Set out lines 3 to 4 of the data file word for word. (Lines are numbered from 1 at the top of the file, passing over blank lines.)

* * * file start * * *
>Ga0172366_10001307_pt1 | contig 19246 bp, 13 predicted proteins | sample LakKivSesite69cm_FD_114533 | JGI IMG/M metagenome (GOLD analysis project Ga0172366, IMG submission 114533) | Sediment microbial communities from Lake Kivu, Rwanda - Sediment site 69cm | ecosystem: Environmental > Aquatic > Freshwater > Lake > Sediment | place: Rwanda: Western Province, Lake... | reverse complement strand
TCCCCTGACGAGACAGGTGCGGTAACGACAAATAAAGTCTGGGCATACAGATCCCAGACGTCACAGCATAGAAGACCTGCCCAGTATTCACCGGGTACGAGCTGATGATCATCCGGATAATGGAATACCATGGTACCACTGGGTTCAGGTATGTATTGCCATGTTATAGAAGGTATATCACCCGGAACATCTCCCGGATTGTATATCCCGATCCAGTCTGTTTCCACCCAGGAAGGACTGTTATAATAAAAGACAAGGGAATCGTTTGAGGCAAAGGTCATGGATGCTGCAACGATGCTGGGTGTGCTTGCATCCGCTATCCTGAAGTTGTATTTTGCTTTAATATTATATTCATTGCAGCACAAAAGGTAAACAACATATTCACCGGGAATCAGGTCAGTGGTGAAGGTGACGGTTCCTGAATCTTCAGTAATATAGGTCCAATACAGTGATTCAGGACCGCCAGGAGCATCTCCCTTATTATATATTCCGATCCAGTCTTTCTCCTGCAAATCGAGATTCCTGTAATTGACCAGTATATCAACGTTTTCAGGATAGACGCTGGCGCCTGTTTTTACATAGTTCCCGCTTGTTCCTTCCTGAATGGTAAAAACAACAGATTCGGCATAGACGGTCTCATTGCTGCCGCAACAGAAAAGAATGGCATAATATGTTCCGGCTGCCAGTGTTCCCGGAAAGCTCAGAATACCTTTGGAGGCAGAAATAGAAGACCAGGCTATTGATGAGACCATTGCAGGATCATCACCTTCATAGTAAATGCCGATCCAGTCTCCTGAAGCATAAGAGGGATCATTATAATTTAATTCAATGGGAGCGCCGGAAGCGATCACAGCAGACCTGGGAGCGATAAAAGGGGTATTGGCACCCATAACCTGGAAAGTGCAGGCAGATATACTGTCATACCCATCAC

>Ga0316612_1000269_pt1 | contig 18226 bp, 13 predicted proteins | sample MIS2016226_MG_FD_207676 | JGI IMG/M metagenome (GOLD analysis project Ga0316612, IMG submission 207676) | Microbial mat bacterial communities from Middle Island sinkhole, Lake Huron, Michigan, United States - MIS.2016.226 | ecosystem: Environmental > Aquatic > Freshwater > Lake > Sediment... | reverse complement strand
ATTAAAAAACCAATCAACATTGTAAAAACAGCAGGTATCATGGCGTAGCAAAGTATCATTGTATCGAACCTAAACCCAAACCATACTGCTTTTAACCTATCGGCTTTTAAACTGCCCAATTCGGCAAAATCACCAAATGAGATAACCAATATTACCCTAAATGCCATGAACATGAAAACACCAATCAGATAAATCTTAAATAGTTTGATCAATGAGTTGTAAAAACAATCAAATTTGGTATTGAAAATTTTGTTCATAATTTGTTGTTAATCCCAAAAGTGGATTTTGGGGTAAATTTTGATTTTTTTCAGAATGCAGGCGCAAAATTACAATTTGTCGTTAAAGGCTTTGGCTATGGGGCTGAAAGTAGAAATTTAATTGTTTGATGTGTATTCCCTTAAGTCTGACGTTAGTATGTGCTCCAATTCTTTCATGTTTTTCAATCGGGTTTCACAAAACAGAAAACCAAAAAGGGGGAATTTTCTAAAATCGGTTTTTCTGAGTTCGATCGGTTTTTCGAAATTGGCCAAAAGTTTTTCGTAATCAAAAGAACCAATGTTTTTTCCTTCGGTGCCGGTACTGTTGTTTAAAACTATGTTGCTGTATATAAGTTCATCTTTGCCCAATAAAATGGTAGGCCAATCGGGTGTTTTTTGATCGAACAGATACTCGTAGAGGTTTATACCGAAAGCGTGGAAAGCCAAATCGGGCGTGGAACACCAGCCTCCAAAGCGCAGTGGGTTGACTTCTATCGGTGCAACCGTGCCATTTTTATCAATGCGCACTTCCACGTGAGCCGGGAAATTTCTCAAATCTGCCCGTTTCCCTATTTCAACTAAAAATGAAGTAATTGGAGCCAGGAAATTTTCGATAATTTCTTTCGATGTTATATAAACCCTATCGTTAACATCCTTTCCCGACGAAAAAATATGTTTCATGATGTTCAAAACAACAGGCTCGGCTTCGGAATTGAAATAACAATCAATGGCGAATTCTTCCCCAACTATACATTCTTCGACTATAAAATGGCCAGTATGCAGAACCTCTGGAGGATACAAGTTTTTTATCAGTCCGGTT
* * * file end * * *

>Ga0316612_1000269_pt1 | contig 18226 bp, 13 predicted proteins | sample MIS2016226_MG_FD_207676 | JGI IMG/M metagenome (GOLD analysis project Ga0316612, IMG submission 207676) | Microbial mat bacterial communities from Middle Island sinkhole, Lake Huron, Michigan, United States - MIS.2016.226 | ecosystem: Environmental > Aquatic > Freshwater > Lake > Sediment... | reverse complement strand
ATTAAAAAACCAATCAACATTGTAAAAACAGCAGGTATCATGGCGTAGCAAAGTATCATTGTATCGAACCTAAACCCAAACCATACTGCTTTTAACCTATCGGCTTTTAAACTGCCCAATTCGGCAAAATCACCAAATGAGATAACCAATATTACCCTAAATGCCATGAACATGAAAACACCAATCAGATAAATCTTAAATAGTTTGATCAATGAGTTGTAAAAACAATCAAATTTGGTATTGAAAATTTTGTTCATAATTTGTTGTTAATCCCAAAAGTGGATTTTGGGGTAAATTTTGATTTTTTTCAGAATGCAGGCGCAAAATTACAATTTGTCGTTAAAGGCTTTGGCTATGGGGCTGAAAGTAGAAATTTAATTGTTTGATGTGTATTCCCTTAAGTCTGACGTTAGTATGTGCTCCAATTCTTTCATGTTTTTCAATCGGGTTTCACAAAACAGAAAACCAAAAAGGGGGAATTTTCTAAAATCGGTTTTTCTGAGTTCGATCGGTTTTTCGAAATTGGCCAAAAGTTTTTCGTAATCAAAAGAACCAATGTTTTTTCCTTCGGTGCCGGTACTGTTGTTTAAAACTATGTTGCTGTATATAAGTTCATCTTTGCCCAATAAAATGGTAGGCCAATCGGGTGTTTTTTGATCGAACAGATACTCGTAGAGGTTTATACCGAAAGCGTGGAAAGCCAAATCGGGCGTGGAACACCAGCCTCCAAAGCGCAGTGGGTTGACTTCTATCGGTGCAACCGTGCCATTTTTATCAATGCGCACTTCCACGTGAGCCGGGAAATTTCTCAAATCTGCCCGTTTCCCTATTTCAACTAAAAATGAAGTAATTGGAGCCAGGAAATTTTCGATAATTTCTTTCGATGTTATATAAACCCTATCGTTAACATCCTTTCCCGACGAAAAAATATGTTTCATGATGTTCAAAACAACAGGCTCGGCTTCGGAATTGAAATAACAATCAATGGCGAATTCTTCCCCAACTATACATTCTTCGACTATAAAATGGCCAGTATGCAGAACCTCTGGAGGATACAAGTTTTTTATCAGTCCGGTT